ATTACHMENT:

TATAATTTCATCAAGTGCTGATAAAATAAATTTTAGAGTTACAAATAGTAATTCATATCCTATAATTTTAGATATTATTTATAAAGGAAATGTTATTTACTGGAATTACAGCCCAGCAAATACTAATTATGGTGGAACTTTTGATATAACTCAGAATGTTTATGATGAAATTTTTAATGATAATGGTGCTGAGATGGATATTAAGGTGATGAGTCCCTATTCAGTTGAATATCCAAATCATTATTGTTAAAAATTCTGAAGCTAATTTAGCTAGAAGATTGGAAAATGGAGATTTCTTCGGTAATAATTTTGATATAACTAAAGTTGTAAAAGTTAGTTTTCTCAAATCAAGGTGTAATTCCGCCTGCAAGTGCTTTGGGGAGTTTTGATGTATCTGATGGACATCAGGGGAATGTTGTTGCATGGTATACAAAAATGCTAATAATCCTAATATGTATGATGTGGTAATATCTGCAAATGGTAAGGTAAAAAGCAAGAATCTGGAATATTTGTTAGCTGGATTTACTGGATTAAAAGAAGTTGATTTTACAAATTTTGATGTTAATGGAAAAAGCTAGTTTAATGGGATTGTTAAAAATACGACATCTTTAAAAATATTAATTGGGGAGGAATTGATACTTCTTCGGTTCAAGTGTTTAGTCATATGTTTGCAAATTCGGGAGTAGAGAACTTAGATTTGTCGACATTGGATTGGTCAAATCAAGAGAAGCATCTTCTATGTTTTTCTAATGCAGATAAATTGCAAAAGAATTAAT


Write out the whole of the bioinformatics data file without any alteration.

TATAATTTCATCAAGTGCTGATAAAATAAATTTTAGAGTTACAAATAGTAATTCATATCCTATAATTTTAGATATTATTTATAAAGGAAATGTTATTTACTGGAATTACAGCCCAGCAAATACTAATTATGGTGGAACTTTTGATATAACTCAGAATGTTTATGATGAAATTTTTAATGATAATGGTGCTGAGATGGATATTAAGGTGATGAGTCCCTATTCAGTTGAATATCCAAATCATTATTGTTAAAAATTCTGAAGCTAATTTAGCTAGAAGATTGGAAAATGGAGATTTCTTCGGTAATAATTTTGATATAACTAAAGTTGTAAAAGTTAGTTTTCTCAAATCAAGGTGTAATTCCGCCTGCAAGTGCTTTGGGGAGTTTTGATGTATCTGATGGACATCAGGGGAATGTTGTTGCATGGTATACAAAAATGCTAATAATCCTAATATGTATGATGTGGTAATATCTGCAAATGGTAAGGTAAAAAGCAAGAATCTGGAATATTTGTTAGCTGGATTTACTGGATTAAAAGAAGTTGATTTTACAAATTTTGATGTTAATGGAAAAAGCTAGTTTAATGGGATTGTTAAAAATACGACATCTTTAAAAATATTAATTGGGGAGGAATTGATACTTCTTCGGTTCAAGTGTTTAGTCATATGTTTGCAAATTCGGGAGTAGAGAACTTAGATTTGTCGACATTGGATTGGTCAAATCAAGAGAAGCATCTTCTATGTTTTTCTAATGCAGATAAATTGCAAAAGAATTAAT